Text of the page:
• Sophie looked like she was having a ball. And that story about doves, kittens, squirrels and lemon pie beat anything I ever heard. A great story teller is always a joy to be around.

        • Oh my gosh, yes! He’s exactly the kind of guy ya love to have around a camp fire. Entertaining kids and adults.
          I gotta have one. I’m going for one of the H&K model 300’s. My Henry golden boy has turned into a disappointment.

        • A very brief scan showed 2 H&K 300s for sale. 1700-1800 bucks. That’s a lot of scratch for a rimfire rifle. Maybe if I was a budding Tom Knapp or KJW, but not for me now.

  1. He’s still one of my idols.
    His work on aerial targets with a .22 mag rifle inspires me.

  2. I got to meet him at a youth shooting event in southern cal. What a nice guy.

    And what an amazing shotgunner.

  3. A gentleman, an ambassador, a great example. He motivated me to shoot more, have fun and bring others into this wonderful sport.

  4. Why does God take good gun ambassadors like Tom Knapp and Chris Kyle but leave us with people like James Yeager and Alex Jones?

  5. I got to meet him and shoot one of his shotguns, a cordoba 20 ga., at the annual MN game fair one. A truly amazing experience.

  6. Saw him 3 years in a row when he performed locally for Ducks Unlimited Greenwing Day. Obviously an outstanding shot but what made him so great in my opinion was his sense of showmanship. His demeanor and delivery was unmatched by any other exhibition shooter I’ve seen. The others may be great shots but can’t hold a candle to how he put on a show. Maybe it’s because we were close in age but I appreciated his style more than any other. Others such as Patrick Flanigan may be outstanding shooters but his brash, cocky demeanor just doesn’t do it for me as a performer. Tom allowed me to take some posed shots after one of his performances. I looked for the gun he held, an SBEII in the list of auction firearms but it isn’t there. Too bad. I would have bidded on that one.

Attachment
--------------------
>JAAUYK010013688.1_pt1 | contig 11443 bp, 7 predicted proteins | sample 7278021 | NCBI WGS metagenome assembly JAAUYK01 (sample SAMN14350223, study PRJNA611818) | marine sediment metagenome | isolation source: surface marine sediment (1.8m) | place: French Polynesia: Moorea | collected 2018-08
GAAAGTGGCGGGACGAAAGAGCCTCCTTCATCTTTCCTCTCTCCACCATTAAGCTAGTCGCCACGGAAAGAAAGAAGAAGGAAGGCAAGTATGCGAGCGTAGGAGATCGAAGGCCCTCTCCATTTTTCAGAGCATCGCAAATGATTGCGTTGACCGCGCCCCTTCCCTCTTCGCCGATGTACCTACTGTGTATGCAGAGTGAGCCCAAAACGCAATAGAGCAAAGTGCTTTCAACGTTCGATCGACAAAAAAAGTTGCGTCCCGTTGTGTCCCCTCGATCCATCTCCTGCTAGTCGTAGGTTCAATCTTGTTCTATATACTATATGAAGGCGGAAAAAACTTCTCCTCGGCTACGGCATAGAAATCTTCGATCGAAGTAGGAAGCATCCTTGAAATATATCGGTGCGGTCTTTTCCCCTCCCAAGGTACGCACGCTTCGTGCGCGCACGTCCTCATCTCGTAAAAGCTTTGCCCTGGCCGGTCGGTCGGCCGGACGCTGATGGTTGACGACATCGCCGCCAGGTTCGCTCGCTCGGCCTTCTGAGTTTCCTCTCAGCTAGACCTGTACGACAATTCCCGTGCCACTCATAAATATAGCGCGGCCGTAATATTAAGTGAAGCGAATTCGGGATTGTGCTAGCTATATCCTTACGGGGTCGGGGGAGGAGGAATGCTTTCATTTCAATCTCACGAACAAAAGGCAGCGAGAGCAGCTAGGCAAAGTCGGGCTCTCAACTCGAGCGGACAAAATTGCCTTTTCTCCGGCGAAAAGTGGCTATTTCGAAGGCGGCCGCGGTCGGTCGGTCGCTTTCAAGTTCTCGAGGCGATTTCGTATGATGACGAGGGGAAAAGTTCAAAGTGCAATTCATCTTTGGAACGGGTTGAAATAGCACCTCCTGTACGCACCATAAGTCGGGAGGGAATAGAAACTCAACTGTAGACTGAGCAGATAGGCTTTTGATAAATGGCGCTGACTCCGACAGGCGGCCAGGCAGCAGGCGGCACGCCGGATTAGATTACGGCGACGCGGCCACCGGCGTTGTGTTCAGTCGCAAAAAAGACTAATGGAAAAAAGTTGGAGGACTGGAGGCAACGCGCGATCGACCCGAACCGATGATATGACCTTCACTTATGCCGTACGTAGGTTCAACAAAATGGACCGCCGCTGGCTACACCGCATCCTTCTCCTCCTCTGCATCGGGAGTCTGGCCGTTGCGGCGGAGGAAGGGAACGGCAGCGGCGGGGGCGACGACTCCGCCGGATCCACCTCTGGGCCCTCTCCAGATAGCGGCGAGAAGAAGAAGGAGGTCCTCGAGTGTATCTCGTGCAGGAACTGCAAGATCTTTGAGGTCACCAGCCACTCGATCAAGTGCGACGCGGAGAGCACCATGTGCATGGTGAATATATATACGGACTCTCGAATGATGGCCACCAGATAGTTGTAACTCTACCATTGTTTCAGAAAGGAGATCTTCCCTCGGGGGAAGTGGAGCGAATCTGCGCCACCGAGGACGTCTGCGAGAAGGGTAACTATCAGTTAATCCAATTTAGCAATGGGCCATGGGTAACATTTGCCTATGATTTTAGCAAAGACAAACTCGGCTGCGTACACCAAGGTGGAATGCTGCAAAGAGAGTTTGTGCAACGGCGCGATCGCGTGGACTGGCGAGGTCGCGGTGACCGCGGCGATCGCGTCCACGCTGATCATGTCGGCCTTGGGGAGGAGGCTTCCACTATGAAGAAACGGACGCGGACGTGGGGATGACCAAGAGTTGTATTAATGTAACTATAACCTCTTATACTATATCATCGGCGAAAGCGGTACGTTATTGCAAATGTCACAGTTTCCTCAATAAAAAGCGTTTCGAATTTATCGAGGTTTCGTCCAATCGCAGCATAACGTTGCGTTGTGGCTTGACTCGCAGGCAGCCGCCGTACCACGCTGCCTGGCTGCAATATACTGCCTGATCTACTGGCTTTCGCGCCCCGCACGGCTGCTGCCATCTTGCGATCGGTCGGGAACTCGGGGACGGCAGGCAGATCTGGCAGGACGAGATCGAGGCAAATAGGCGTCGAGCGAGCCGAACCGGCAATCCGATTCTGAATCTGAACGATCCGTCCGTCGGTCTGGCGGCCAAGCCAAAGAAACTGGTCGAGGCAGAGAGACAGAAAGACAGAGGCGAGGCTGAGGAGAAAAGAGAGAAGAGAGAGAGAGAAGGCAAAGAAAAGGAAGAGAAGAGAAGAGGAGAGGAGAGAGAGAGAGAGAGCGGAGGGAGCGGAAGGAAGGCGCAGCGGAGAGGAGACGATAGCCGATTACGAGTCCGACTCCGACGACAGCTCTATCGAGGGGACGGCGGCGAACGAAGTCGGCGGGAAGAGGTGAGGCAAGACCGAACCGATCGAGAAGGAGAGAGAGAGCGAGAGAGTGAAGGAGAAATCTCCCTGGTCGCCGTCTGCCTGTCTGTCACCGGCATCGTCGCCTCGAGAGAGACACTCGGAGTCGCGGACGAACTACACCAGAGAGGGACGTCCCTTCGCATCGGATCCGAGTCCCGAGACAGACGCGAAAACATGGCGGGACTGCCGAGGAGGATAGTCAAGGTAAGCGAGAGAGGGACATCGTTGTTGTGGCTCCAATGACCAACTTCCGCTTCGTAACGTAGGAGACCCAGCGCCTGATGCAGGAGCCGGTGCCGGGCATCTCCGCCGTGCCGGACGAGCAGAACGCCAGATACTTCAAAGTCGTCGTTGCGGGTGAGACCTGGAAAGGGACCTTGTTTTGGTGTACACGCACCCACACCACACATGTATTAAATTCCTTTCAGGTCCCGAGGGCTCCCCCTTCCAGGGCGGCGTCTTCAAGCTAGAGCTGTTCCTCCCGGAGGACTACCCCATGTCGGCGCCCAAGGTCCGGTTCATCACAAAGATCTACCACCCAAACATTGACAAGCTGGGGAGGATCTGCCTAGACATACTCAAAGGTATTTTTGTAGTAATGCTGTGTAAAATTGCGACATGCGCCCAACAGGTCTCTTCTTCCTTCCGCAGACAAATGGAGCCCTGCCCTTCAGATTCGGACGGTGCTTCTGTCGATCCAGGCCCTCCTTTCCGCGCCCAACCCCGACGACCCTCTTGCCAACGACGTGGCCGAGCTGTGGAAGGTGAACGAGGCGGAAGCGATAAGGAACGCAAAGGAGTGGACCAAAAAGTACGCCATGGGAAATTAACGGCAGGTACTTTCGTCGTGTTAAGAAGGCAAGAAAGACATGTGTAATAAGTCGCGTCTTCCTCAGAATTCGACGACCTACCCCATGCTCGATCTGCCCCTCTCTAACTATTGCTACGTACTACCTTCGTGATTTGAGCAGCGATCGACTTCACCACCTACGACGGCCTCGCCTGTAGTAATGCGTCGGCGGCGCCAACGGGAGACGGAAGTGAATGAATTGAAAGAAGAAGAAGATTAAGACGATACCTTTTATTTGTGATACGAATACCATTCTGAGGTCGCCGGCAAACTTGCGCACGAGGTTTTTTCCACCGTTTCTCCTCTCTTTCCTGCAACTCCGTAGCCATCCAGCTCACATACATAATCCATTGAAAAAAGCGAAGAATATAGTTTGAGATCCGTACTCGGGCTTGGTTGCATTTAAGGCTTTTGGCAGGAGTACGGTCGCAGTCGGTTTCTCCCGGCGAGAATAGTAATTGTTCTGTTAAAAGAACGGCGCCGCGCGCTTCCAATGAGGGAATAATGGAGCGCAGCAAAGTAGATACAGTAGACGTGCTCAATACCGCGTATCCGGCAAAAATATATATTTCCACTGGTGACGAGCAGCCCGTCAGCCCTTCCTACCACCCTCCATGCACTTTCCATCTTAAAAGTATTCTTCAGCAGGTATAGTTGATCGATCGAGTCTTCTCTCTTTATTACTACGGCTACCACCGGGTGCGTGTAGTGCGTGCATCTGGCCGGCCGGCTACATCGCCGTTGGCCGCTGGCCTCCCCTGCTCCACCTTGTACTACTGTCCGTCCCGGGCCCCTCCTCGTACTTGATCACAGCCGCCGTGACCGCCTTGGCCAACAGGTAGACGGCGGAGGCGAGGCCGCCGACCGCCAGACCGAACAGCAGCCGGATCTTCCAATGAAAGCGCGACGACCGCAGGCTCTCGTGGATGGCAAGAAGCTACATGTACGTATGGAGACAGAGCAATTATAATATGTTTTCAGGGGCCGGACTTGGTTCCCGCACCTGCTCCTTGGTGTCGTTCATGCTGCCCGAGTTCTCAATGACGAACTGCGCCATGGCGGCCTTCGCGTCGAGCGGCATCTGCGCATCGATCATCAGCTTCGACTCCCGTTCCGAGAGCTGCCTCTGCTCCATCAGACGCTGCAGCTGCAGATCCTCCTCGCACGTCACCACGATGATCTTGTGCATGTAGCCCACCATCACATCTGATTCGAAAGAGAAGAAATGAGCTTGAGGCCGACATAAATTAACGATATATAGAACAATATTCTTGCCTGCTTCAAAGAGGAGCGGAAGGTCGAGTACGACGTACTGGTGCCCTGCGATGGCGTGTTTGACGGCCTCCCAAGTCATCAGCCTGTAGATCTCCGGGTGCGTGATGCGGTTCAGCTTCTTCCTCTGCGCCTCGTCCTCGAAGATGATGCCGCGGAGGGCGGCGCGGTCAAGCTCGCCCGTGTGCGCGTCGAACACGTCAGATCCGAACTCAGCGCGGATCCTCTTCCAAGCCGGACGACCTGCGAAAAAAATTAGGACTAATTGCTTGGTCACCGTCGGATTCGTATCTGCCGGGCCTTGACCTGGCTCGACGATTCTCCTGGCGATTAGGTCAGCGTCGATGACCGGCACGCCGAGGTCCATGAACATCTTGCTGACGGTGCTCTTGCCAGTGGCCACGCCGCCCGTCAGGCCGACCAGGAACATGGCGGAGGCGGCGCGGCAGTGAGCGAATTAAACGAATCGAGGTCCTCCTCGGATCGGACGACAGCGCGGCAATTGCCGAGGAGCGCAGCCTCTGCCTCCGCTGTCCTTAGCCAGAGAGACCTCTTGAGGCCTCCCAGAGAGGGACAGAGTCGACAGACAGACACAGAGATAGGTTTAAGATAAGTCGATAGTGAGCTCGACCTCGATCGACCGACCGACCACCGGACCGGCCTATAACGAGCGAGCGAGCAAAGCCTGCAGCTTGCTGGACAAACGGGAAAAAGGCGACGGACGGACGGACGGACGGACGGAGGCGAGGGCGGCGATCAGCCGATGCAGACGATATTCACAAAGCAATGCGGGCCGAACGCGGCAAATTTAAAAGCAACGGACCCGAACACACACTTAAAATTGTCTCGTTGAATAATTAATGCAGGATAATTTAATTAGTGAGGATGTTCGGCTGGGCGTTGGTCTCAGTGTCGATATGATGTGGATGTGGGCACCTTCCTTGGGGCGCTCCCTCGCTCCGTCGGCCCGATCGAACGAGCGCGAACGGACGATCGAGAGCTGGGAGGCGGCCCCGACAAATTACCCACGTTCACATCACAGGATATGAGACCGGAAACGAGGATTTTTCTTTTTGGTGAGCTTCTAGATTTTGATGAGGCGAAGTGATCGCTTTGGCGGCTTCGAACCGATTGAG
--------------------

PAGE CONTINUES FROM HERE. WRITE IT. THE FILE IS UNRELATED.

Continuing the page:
7. Privileged to see Mr. Knapp once in person and he was the consummate showman. My favorite trick shot was Benelli “golf.” Tossed a golf ball out and shot it. Ball hooked. Next one sliced and the last one strait as an arrow. The things he did with a shotgun just made you shake your head in awe.

Comments are closed.